Besides undergraduate research, Dr. Kim’s lectures are beautifully presented. Echoing a sentiment shared by many students, one student writes of Dr. Kim, “You are honestly the best teacher I have ever had… I am hoping that I would be able to take all of the classes that you teach. You explain very well, show many examples and also give us problems to do. The fact that you are willing to explain it in many different methods is amazing and there should be more math teachers like you.”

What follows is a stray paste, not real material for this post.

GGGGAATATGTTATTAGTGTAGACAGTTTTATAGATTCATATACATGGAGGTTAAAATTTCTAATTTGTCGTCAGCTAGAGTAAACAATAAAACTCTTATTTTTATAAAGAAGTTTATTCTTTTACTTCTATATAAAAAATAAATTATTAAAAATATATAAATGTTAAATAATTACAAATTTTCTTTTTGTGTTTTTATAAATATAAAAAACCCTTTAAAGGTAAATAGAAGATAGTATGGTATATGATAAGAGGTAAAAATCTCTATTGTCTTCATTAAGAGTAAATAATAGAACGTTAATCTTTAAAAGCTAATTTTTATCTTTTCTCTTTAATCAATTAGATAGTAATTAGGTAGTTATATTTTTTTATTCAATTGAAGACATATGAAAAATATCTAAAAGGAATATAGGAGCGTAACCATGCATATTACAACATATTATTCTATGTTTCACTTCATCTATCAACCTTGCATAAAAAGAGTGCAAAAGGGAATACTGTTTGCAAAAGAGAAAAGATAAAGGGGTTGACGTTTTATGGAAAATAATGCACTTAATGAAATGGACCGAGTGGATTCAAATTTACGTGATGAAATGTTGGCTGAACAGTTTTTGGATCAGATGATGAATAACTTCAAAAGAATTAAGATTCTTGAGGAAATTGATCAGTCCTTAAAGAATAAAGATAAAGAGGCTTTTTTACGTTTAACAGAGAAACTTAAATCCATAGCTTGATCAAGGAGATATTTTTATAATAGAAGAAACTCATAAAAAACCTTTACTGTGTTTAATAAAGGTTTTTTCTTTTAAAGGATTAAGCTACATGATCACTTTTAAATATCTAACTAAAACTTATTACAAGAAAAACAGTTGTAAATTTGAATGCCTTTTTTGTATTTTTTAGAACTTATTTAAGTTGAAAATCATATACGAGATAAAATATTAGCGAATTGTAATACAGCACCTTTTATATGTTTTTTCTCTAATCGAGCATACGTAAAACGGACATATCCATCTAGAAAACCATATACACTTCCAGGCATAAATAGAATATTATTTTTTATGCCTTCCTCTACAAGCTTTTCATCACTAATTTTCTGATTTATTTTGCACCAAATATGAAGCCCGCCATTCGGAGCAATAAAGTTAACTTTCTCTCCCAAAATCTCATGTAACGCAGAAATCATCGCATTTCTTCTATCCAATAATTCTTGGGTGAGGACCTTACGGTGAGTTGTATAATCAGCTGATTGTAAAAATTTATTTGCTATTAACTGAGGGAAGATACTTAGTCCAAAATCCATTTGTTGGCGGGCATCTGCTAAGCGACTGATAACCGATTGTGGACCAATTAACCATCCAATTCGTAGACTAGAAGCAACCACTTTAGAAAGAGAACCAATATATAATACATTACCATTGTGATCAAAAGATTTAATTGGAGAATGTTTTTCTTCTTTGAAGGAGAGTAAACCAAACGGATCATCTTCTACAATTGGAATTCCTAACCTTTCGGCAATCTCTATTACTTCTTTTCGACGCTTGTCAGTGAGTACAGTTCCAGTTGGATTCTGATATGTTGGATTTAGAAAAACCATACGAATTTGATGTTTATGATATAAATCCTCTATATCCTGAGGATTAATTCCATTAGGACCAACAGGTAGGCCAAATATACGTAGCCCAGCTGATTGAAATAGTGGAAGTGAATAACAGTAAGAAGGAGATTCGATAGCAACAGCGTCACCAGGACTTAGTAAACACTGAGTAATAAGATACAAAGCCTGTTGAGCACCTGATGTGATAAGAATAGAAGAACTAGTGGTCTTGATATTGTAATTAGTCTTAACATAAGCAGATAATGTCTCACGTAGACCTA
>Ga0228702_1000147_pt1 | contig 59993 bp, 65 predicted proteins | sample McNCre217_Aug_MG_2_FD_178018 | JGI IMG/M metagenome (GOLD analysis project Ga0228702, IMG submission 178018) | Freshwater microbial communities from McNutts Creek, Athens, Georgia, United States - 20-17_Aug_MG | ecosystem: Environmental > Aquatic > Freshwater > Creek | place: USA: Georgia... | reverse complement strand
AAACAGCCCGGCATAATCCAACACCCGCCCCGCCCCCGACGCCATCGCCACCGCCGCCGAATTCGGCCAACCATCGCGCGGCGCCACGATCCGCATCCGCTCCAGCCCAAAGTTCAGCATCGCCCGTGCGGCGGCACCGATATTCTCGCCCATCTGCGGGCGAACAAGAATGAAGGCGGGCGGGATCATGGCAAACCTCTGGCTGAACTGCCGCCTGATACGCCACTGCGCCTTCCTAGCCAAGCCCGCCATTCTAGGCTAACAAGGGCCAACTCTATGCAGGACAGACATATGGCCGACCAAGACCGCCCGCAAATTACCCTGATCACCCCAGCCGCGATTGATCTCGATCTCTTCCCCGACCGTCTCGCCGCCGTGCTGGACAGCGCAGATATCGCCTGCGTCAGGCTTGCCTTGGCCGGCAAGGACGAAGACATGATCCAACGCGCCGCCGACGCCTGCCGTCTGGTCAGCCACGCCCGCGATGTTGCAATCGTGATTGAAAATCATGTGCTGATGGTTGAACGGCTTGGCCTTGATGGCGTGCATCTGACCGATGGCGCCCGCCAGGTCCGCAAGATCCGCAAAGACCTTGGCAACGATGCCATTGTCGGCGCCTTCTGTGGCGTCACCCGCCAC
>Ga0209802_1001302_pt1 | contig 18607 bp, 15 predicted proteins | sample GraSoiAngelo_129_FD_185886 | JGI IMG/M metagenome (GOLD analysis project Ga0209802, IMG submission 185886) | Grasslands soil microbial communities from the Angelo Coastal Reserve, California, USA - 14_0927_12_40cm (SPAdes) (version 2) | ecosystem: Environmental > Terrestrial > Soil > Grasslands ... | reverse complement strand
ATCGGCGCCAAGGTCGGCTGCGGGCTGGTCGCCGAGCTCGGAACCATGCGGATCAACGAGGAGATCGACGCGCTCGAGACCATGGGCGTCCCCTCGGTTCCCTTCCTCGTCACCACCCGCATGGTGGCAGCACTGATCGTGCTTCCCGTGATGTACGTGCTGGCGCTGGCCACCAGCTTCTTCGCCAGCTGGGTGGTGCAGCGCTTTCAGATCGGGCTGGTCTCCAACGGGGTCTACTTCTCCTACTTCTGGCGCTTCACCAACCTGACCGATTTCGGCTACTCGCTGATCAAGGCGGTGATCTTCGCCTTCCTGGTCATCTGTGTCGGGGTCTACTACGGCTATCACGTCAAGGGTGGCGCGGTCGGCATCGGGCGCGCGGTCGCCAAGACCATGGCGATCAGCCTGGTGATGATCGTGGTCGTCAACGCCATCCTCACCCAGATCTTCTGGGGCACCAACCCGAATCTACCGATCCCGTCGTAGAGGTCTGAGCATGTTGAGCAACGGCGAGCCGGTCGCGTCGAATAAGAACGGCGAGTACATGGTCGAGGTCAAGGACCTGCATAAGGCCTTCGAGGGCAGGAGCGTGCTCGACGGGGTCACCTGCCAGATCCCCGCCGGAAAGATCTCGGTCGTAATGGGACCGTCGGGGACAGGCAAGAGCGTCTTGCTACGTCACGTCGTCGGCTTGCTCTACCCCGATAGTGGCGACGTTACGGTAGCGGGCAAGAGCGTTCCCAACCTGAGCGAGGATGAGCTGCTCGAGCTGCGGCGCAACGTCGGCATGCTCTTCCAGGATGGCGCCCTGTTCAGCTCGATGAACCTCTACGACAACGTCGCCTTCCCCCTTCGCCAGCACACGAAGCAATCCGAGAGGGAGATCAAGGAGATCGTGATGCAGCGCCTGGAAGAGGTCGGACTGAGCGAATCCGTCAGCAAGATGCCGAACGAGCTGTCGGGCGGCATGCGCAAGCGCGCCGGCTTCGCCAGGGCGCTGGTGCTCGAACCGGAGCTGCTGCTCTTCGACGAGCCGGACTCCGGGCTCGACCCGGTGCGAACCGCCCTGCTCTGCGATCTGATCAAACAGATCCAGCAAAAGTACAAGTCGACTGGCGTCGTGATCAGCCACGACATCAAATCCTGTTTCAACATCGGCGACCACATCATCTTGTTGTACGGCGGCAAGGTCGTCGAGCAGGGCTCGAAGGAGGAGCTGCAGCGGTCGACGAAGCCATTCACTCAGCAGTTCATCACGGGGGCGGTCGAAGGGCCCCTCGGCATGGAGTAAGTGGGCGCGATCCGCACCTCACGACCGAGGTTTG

Dr. Kim is a teacher, mentor, advisor, counselor, researcher and friend, all wrapped in a single amazing human being. Dr. Kim’s impact has had a lasting impact on the campus. The University of Michigan-Dearborn Salutes Dr. Kim and proudly presents to her the Distinguished Teaching Award.